The leaves can be eaten raw or cooked like kale or collard greens. Flowers can be used as a garnish in salads, in iced tea, or to make wine. You can make a tea with the roots and leaves to help with digestion, liver function, and as a diuretic. An interesting coffee substitute can be made with the roasted roots of dandelion. This is a welcome solution to those who can't have caffeine!
Self-Heal (Prunella vulgaris)
Self-heal is likely the plant that takes an extra glance to identify next time you are in the yard. The plant in the image above is very erect and sits a foot or so above the ground, but self-heal can also sit very low and flush with the grass. The aerial parts (flowers, stems, and leaves) of this plant are used to make medicine. Self-heal is also known as heal-all and as the name suggest is used for healing.
Self-Heal can be used as a poultice to help stop bleeding and to assist in the healing of wounds and burns. Tea can be made with the aerial parts to help boost the immune system and to soothe a sore throat. Self-heal has strong anti-viral properties and can be used as a tea or tincture to treat herpes. This plant that is growing everywhere in the yard has so many uses!
How do I Learn More?
Hopefully, I have piqued your interest and you want to learn more about medicinal plants. Lucky for us here in WNY, we have a vibrant and expanding herbal community. There are a bunch of awesome opportunities to grow your knowledge base within a short drive from Buffalo.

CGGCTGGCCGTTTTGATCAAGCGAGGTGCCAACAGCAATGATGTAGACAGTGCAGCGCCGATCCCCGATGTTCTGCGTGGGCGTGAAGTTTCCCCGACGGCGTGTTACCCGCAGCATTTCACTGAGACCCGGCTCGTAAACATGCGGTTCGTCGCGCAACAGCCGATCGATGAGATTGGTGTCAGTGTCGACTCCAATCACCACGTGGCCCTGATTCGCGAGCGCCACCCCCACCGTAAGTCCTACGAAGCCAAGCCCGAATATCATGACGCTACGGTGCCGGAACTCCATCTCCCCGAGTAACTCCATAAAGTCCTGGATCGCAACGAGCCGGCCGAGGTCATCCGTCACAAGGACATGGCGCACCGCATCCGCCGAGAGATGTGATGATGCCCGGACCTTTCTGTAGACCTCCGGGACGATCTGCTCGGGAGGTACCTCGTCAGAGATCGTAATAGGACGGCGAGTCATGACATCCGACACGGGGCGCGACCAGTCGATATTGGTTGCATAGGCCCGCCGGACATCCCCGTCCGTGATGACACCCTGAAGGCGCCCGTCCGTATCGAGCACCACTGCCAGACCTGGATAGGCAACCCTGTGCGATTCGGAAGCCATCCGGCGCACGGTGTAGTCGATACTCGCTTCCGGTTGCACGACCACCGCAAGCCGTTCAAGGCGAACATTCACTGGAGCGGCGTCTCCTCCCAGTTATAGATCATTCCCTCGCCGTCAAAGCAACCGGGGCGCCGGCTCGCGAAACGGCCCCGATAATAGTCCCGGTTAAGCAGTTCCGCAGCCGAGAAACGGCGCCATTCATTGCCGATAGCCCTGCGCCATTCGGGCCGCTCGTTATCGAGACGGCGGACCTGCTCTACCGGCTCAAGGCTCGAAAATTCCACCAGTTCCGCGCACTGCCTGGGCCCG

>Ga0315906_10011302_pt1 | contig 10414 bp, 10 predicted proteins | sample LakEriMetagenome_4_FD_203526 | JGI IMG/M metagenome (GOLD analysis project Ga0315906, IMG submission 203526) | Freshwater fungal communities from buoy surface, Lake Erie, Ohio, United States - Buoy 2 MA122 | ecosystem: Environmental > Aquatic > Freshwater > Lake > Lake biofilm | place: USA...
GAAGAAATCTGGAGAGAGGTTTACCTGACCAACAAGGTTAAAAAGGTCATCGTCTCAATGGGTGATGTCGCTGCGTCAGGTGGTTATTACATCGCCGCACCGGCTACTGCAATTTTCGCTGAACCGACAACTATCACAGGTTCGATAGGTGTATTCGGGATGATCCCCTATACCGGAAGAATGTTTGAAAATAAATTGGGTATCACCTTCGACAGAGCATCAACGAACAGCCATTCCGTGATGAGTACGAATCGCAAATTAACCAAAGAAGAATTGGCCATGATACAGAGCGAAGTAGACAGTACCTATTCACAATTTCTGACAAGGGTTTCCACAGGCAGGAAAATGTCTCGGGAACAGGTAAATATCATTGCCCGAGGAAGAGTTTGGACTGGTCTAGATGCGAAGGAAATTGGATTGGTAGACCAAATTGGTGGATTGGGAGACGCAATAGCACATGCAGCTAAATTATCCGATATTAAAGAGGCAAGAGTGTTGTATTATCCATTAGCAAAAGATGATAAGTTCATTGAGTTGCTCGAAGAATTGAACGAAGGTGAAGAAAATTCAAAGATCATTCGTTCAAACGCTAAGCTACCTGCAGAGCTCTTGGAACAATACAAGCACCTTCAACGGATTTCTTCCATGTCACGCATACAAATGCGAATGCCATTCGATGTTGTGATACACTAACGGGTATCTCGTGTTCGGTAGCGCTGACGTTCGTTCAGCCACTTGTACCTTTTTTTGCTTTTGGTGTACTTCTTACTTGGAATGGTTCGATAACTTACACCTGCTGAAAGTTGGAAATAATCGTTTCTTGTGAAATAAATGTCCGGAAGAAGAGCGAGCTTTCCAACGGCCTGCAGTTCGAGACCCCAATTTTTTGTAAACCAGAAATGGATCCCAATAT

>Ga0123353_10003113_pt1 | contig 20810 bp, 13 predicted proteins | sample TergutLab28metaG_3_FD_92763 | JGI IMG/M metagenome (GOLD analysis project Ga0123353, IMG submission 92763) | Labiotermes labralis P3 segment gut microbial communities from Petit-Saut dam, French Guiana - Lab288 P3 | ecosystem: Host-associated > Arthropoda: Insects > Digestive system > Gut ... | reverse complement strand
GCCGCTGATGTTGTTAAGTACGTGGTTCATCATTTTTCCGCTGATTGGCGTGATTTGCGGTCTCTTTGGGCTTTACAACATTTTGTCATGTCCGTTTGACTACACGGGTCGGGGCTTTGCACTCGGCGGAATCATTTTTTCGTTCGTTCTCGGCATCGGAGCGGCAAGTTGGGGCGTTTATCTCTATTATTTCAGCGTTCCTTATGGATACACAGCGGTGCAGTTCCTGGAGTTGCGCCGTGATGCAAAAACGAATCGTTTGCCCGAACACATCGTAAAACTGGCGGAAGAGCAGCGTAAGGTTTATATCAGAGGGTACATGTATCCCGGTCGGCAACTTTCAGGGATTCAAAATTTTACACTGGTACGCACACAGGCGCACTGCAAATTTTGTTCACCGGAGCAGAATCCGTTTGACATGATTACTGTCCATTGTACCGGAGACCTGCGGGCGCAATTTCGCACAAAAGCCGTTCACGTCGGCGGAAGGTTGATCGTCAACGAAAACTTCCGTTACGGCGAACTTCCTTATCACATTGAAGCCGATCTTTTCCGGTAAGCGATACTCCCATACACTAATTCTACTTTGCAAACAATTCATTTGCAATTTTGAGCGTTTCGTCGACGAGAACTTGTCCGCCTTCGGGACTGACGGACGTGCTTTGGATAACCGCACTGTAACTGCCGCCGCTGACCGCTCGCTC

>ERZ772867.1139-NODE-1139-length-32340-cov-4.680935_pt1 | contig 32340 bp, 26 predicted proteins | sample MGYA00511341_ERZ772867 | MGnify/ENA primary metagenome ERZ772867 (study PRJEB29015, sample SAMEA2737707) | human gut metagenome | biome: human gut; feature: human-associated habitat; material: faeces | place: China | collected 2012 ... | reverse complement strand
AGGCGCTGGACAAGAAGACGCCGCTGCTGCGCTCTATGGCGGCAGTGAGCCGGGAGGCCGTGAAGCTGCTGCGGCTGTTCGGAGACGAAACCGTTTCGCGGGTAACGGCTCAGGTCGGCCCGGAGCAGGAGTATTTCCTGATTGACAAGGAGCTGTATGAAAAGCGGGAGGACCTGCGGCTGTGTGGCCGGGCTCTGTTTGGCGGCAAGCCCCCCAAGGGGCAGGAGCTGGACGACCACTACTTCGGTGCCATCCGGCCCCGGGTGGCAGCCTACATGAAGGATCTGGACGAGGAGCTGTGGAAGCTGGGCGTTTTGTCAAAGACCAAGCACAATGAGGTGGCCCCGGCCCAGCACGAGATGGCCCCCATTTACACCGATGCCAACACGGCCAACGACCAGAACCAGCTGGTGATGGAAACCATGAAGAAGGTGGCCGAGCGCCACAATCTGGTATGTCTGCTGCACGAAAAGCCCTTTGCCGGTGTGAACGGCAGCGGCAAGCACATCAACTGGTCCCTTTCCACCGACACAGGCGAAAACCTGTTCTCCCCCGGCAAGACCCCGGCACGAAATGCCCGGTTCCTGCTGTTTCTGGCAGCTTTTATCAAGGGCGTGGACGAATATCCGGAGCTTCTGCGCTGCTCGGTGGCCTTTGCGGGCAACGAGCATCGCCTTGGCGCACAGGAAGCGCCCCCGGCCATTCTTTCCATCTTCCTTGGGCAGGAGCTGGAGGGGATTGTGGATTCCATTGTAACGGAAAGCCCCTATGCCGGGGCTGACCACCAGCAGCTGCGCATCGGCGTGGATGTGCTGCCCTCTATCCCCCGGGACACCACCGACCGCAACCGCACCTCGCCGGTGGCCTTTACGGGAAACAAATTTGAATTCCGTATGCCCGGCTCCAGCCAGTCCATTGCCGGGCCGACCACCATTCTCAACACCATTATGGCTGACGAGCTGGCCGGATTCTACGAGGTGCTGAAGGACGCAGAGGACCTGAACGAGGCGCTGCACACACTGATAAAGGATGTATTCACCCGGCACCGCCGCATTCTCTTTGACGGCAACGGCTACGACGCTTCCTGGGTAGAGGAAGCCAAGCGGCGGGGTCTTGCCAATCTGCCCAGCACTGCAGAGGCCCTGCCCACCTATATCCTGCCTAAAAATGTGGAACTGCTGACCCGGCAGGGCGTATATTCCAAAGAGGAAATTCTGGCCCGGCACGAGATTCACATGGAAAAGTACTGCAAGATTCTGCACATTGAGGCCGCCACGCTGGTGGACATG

Here are a few things I recommend checking out:
Kristin Grohman is a community herbalist and runs the herbal education program Reciprocal Roots. She hosts an herbal hour every Wednesday where she delves into a different medicinal plant each week. Her mission is to normalize the use of medicinal plants and bring knowledge of their benefits to everyone in the community. Click here to find out more about Reciprocal Roots and how to find class times and locations.
Kristin recently started a WNY chapter of Herbalists Without Borders; a nonprofit volunteer network that provides holistic care to communities in need. To find out more about the services Herbalists Without Borders provides or to get involved, click here to head to their website. As if that were not enough, Kristin also founded the first-ever WNY Herbal Conference, coming soon on September 9th. This is very exciting news for WNY and the perfect place to get your feet wet if you are curious about herbal medicine. Everyone is invited and there is no prior herbal knowledge required. The goal is to grow our herbal community here in WNY! Check out the conference facebook page here for more info.
Hopefully, you now feel confident enough to get out in the yard and harvest some "weeds" to use as medicine. If you want to gain more knowledge, then get involved in the growing herbal community here in WNY.
This content is intended for educational purposes only. It is NOT medical advice or a substitute for medical treatment. Consult your physician before modifying your diet or taking herbal medicine.